On September 7, 2016, Governor Cuomo signed into law a bill designed to reorganize and modernize New York’s Alcoholic Beverage Control Law. The law reflects recommendations made by the Alcoholic Beverage Control Law Working Group that was formed as a result of Governor Cuomo’s Third Beer, Wine, Spirits and Cider Summit.
Commonly referred to as the “Brunch Bill” this law makes significant changes to New York’s “Blue Laws.” On-premises licensees are now permitted to sell alcoholic beverages beginning at 10:00 a.m. on Sundays. Additionally, an on-premise licensee may apply for a single-day permit to sell alcoholic beverages between 8:00 a.m. and 10:00 a.m. on Sunday. The fee for this permit is $25 and the licensee must provide notice to the local municipality. A licensee may not receive more than 12 single-day permits during any calendar year. These permits are not authorized for licensees located in cities with a population of one million or more (e.g., New York City).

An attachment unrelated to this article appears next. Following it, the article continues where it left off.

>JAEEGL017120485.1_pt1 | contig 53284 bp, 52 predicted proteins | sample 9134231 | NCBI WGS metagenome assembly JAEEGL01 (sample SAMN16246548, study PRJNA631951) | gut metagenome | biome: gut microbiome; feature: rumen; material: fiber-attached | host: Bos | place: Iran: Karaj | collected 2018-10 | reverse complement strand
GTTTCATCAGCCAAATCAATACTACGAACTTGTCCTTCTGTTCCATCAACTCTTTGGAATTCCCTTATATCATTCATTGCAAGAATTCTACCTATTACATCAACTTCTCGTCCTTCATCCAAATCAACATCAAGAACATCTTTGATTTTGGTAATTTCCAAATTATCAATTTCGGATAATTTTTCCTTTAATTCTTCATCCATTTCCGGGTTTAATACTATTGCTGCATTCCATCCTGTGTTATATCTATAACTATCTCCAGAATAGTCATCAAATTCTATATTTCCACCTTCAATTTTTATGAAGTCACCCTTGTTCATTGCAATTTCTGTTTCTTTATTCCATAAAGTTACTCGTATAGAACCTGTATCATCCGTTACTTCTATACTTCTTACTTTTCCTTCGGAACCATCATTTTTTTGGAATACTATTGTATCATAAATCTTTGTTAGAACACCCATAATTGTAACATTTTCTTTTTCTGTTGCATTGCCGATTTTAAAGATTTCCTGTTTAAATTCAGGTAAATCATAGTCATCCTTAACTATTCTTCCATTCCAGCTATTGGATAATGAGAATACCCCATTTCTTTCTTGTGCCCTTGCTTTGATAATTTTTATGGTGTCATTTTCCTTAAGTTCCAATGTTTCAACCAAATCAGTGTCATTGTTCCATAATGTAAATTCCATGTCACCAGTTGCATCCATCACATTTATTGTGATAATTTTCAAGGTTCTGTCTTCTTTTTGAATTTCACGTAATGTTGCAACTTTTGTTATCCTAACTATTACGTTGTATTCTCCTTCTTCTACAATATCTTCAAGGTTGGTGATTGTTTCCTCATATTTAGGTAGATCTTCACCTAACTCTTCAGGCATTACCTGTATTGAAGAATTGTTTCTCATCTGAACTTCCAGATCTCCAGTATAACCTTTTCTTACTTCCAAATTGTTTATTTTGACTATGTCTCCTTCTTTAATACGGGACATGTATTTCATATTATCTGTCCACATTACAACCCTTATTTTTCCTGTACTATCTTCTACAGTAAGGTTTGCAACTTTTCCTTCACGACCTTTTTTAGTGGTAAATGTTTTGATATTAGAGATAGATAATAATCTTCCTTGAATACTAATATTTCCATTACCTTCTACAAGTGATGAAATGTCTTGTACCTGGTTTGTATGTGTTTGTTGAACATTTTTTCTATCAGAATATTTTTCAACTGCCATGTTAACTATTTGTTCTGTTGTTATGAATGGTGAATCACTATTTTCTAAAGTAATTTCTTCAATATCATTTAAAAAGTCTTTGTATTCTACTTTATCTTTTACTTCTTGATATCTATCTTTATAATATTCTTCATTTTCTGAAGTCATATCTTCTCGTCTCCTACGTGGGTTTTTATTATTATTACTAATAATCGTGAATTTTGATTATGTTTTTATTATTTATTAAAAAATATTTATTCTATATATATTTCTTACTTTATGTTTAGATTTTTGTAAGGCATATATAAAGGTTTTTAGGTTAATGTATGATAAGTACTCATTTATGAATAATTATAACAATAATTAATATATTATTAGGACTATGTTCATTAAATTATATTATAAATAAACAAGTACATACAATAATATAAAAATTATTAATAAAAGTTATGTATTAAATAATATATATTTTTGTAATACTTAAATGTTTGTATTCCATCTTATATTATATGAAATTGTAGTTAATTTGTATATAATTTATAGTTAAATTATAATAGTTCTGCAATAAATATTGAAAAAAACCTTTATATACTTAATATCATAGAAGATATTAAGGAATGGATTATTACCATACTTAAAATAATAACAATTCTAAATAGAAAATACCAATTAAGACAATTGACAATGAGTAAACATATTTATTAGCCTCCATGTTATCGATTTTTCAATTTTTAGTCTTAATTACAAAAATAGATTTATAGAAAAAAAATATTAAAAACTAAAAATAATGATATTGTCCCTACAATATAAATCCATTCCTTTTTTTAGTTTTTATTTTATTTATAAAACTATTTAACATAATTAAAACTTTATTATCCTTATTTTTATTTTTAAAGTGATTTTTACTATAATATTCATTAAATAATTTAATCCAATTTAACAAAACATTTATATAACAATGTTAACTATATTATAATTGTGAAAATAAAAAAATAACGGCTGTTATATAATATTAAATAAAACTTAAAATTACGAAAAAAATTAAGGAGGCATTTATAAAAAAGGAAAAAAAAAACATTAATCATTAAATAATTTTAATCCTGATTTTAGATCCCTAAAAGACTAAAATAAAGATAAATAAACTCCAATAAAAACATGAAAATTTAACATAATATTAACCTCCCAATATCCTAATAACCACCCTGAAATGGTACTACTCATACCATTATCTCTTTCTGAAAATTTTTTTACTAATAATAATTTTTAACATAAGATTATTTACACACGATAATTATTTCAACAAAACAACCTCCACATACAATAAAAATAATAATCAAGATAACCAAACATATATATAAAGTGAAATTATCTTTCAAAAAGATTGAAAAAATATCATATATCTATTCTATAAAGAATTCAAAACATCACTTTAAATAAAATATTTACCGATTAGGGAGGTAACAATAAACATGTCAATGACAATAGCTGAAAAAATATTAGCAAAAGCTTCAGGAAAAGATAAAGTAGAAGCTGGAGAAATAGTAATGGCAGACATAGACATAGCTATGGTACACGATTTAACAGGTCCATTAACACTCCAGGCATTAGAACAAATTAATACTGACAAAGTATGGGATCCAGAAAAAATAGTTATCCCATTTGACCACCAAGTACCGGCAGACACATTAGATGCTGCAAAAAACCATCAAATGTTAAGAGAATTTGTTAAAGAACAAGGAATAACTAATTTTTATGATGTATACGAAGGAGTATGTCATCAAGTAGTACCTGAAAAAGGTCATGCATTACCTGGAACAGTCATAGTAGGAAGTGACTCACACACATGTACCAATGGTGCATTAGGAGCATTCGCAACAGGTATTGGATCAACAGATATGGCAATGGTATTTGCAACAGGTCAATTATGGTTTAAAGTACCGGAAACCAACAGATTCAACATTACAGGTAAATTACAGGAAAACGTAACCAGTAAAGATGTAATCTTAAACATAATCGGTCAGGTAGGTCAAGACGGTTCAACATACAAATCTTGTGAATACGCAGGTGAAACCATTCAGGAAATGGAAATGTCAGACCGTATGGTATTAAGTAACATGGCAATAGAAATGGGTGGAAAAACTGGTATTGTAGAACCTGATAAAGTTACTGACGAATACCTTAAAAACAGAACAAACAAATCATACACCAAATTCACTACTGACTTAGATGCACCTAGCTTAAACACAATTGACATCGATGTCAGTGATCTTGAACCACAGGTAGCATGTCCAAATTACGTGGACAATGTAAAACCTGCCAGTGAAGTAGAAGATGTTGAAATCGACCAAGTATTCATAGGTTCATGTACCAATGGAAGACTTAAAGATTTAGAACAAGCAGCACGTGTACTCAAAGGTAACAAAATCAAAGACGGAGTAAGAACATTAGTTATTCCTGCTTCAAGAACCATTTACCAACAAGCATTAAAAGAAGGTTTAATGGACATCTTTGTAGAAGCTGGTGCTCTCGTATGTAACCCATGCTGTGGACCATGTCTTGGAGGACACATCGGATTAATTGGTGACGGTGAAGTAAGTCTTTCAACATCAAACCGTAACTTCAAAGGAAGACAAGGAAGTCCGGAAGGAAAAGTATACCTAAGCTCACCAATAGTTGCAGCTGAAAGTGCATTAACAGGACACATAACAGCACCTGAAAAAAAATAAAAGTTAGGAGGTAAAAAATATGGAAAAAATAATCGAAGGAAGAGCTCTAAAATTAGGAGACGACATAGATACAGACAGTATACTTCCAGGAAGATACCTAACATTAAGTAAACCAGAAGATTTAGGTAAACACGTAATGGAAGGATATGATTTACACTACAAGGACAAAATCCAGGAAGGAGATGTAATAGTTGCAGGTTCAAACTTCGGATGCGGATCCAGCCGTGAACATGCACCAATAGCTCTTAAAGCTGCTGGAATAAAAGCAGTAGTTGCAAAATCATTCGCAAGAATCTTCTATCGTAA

This law also contains several meaningful changes to support and encourage continued growth of New York’s burgeoning alcoholic beverage industry, including:
- Creation of a combined craft manufacturer license;
- Elimination of solicitors’ permits for persons soliciting on behalf of farm and micro-manufacturing licensees;
- Extension of temporary solicitors’ permits to six months;
- Permission for patrons of wineries and farm wineries to take home “leftover” wine that was purchased for on-premises consumption;
- Permission for wineries and farm wineries to sell wine in growlers;
- Relaxation of transporting alcoholic beverages between on-premises-licensed locations and off-premises-licensed locations; and
- Creation of an Importer’s license.
Despite the differences from the bill that the Governor originally proposed, this law significantly overhauls New York’s Alcoholic Beverage Control Law. All three tiers of the industry could benefit from this law.